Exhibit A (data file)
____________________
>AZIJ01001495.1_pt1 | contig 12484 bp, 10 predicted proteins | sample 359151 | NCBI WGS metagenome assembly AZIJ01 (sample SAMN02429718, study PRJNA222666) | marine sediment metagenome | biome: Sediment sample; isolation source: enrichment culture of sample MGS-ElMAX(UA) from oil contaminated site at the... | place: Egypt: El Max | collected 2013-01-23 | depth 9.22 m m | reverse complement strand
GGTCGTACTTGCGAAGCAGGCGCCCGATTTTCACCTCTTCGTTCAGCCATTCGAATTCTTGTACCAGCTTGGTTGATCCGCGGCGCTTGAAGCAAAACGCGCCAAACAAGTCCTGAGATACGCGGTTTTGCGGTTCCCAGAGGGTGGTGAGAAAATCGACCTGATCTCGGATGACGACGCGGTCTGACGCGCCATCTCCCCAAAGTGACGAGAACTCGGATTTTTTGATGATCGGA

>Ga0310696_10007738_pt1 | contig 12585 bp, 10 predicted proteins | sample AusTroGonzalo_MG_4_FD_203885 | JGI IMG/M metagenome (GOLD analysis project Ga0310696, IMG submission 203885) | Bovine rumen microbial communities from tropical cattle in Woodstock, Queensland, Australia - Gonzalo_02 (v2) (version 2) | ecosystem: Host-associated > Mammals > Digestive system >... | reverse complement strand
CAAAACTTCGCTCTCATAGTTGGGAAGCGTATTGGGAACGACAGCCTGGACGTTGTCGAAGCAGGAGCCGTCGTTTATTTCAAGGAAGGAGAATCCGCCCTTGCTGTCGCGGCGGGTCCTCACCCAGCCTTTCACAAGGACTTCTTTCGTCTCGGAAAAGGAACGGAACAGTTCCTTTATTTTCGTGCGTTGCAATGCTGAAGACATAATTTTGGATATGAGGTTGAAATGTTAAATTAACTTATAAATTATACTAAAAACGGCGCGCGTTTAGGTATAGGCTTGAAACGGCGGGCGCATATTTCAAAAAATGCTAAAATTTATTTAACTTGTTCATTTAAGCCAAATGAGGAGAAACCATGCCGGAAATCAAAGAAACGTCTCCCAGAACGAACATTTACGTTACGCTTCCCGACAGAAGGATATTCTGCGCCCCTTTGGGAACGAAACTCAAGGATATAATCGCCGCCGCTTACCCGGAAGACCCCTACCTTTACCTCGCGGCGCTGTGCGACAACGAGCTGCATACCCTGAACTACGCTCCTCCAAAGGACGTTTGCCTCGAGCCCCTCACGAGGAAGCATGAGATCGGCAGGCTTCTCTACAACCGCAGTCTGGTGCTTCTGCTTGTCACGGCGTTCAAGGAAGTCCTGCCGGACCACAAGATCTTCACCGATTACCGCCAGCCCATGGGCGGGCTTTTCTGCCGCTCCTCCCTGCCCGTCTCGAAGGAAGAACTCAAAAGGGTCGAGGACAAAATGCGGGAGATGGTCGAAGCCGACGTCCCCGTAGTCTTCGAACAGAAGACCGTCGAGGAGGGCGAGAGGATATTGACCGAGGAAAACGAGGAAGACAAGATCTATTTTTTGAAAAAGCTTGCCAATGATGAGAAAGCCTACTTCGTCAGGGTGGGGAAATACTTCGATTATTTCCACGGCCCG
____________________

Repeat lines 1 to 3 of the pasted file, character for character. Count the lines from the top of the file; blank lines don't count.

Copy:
>AZIJ01001495.1_pt1 | contig 12484 bp, 10 predicted proteins | sample 359151 | NCBI WGS metagenome assembly AZIJ01 (sample SAMN02429718, study PRJNA222666) | marine sediment metagenome | biome: Sediment sample; isolation source: enrichment culture of sample MGS-ElMAX(UA) from oil contaminated site at the... | place: Egypt: El Max | collected 2013-01-23 | depth 9.22 m m | reverse complement strand
GGTCGTACTTGCGAAGCAGGCGCCCGATTTTCACCTCTTCGTTCAGCCATTCGAATTCTTGTACCAGCTTGGTTGATCCGCGGCGCTTGAAGCAAAACGCGCCAAACAAGTCCTGAGATACGCGGTTTTGCGGTTCCCAGAGGGTGGTGAGAAAATCGACCTGATCTCGGATGACGACGCGGTCTGACGCGCCATCTCCCCAAAGTGACGAGAACTCGGATTTTTTGATGATCGGA

>Ga0310696_10007738_pt1 | contig 12585 bp, 10 predicted proteins | sample AusTroGonzalo_MG_4_FD_203885 | JGI IMG/M metagenome (GOLD analysis project Ga0310696, IMG submission 203885) | Bovine rumen microbial communities from tropical cattle in Woodstock, Queensland, Australia - Gonzalo_02 (v2) (version 2) | ecosystem: Host-associated > Mammals > Digestive system >... | reverse complement strand